Can Raccoons Be Pets

A Brief Overview of Raccoons

Raccoons are medium-sized mammals native to North America. They are known for their distinctive black masks and striped tails, and are incredibly intelligent and resourceful animals. In the wild, raccoons are omnivores that eat a variety of foods including insects, rodents, eggs, fruits, seeds, and nuts. They have adapted well to urban environments and are adept at raiding trash cans and gardens for food.

Challenges of Keeping Raccoons as Pets

Wild Nature

Raccoons are wild animals and retain many of their natural instincts and behaviors even if bred in captivity. They are naturally inclined to be nocturnal, forage, and explore their surroundings relentlessly. This makes containing and training them difficult.

Destructive Tendencies

Raccoons are incredibly intelligent but also very mischievous and destructive. They have nimble paws that can open latches, unzip bags, and access nearly any container holding food. They also like to dig and den which can damage household items and furniture.


Raccoons can become aggressive, especially during breeding season or if feeling threatened. They will bite and scratch to defend themselves which can cause injury. Their sharp claws and teeth should not be underestimated.

Disease Risks

Raccoons can carry diseases and parasites transmissible to humans including rabies, roundworms, leptospirosis and more. Their feces and saliva can contain dangerous pathogens.

Legality of Keeping Raccoons as Pets

It is illegal to keep raccoons as pets in most areas. States, provinces, and municipalities often have laws prohibiting ownership of wild animals including raccoons without special permits and licenses. Be sure to check all applicable regulations before attempting to own a pet raccoon.


While raccoons are cute and intriguing animals, they do not make good pets for most owners. Their destructive tendencies, aggression, disease risks and wild instincts make them difficult to manage. Furthermore, their legal status as a wild animal makes owning a pet raccoon problematic in many regions. Raccoons are likely best appreciated from a distance in their natural habitats.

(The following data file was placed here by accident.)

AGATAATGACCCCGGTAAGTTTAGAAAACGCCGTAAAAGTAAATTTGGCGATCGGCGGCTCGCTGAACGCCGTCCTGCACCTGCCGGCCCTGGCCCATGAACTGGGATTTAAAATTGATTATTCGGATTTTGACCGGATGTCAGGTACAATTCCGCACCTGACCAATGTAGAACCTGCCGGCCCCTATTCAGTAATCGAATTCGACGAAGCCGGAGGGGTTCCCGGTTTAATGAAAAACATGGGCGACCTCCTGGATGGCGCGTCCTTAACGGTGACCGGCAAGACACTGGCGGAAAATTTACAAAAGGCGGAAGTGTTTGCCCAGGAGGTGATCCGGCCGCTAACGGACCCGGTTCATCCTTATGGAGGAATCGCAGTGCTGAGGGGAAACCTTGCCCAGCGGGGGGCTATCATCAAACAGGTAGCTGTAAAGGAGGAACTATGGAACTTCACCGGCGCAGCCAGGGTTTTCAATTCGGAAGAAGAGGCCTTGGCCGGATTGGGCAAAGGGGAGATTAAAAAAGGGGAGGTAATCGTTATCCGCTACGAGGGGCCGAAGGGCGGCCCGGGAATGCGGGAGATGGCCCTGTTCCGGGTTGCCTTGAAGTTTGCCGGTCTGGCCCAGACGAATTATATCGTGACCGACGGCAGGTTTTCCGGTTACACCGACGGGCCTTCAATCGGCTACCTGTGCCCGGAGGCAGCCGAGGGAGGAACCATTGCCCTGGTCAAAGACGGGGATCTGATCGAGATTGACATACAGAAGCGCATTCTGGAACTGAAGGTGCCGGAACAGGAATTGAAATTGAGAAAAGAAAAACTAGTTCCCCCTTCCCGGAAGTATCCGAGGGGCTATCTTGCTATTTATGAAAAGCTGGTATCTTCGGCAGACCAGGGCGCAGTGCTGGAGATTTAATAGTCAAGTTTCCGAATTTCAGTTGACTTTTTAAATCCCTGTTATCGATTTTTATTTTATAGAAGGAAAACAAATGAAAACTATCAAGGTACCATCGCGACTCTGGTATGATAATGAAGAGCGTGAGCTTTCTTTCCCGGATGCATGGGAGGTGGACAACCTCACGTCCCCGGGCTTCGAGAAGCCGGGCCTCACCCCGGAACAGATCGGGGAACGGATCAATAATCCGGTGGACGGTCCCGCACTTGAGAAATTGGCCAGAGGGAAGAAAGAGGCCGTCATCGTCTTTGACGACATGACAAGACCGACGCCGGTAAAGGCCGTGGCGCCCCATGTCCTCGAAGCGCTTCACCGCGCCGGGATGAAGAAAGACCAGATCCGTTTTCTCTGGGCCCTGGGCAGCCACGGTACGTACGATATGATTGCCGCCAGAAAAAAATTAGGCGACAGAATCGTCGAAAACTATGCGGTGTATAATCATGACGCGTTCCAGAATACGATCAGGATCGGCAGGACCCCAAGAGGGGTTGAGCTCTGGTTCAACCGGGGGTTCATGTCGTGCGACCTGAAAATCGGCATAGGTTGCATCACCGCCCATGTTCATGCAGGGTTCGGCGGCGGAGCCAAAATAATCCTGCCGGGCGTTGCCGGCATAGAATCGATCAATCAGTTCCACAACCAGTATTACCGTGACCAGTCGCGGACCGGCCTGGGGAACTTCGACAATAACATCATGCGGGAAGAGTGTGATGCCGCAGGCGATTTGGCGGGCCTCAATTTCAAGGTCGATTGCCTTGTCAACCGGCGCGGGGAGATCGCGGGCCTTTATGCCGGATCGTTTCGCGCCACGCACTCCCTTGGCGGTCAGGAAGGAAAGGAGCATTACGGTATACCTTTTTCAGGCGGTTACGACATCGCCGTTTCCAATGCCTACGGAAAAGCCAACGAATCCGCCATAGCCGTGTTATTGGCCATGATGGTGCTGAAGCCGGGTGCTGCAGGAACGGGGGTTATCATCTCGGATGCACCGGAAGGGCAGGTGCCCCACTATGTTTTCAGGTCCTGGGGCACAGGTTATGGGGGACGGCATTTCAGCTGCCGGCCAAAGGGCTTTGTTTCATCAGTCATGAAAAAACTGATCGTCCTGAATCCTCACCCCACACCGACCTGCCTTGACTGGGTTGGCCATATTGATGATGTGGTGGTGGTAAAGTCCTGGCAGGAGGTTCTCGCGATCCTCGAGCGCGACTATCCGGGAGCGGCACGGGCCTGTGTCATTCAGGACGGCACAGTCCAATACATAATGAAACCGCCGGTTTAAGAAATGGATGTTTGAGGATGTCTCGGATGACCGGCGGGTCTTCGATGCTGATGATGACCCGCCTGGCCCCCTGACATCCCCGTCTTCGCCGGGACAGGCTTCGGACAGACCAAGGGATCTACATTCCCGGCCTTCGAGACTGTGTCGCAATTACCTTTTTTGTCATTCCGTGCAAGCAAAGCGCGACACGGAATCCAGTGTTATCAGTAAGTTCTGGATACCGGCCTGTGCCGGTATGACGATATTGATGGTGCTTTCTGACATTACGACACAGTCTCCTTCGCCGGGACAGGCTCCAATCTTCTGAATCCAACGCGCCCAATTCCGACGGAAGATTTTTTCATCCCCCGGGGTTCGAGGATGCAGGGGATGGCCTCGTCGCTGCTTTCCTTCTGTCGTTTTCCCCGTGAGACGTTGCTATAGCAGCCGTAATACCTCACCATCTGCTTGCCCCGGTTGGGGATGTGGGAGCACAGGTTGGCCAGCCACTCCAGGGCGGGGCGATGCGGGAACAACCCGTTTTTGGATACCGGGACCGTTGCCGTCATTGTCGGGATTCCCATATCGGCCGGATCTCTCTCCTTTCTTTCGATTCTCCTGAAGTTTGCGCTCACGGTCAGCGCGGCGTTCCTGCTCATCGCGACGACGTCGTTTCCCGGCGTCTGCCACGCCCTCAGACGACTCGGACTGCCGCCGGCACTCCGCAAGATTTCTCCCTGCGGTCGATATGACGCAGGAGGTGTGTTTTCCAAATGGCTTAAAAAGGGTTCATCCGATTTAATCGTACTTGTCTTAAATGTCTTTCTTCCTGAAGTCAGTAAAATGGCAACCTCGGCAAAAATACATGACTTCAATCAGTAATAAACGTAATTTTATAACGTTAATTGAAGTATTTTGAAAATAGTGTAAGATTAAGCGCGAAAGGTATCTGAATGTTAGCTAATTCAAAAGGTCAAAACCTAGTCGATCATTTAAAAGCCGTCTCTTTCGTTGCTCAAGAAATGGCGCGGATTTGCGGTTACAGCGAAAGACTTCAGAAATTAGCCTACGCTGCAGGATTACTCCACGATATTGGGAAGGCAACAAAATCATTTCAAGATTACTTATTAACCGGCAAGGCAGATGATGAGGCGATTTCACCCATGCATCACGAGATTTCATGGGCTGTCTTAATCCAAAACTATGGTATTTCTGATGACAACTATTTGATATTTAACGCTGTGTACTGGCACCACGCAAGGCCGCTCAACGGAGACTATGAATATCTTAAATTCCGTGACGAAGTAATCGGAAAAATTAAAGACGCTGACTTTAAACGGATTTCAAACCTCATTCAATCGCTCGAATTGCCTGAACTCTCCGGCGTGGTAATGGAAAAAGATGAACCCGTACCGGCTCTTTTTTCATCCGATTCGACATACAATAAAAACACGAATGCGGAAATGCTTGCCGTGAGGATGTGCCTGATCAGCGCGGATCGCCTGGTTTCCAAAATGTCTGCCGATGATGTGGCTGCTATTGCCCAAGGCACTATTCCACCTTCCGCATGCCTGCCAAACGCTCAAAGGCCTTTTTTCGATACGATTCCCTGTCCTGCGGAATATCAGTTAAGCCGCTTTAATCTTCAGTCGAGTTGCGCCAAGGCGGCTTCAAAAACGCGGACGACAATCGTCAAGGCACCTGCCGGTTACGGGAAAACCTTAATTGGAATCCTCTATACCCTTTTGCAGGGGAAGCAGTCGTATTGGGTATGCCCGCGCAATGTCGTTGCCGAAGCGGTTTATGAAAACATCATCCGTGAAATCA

Additional Considerations on Keeping Raccoons as Pets

Difficult to Find a Vet

Since raccoons are wild animals, most traditional veterinarians do not have experience treating them or providing proper care. This makes finding medical assistance for pet raccoons very challenging.

Require Large Enclosures

Raccoons are active and inquisitive animals that range widely in the wild. Constraining them to a small cage or enclosure goes against their natural behaviors and tendencies. Responsible ownership requires large, enriched spaces.

Solitary in Captivity

Raccoons do not naturally form social groups beyond mother-offspring units. Housing pet raccoons together often results in fighting and injury. Their independent nature makes them best suited to living solitary lives in captivity.

Odor Issues

Raccoons use smelly latrines and actively scent mark their territory. Even descented and neutered/spayed raccoons can give off odors that many owners find unpleasant in home settings.

Cannot be Housetrained

Despite their intelligence, raccoons cannot be fully housetrained like cats or dogs. Their natural instincts lead them to go to the bathroom wherever they want rather than in designated areas. This results in messes.

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“Is Keeping a Raccoon as a Pet a Good Idea?”

1. Are raccoons suitable as pets?
2. What are the legal considerations for owning a pet raccoon?
3. What are the ethical considerations of owning a raccoon as a pet?
4. How should you house and feed a pet raccoon?
5. What are the pros and cons of keeping a raccoon as a pet?


1. Raccoons are generally not suitable as pets due to their high maintenance nature, unpredictability, and potential for damaging property. However, with proper knowledge and time for care, they can be fascinating companions.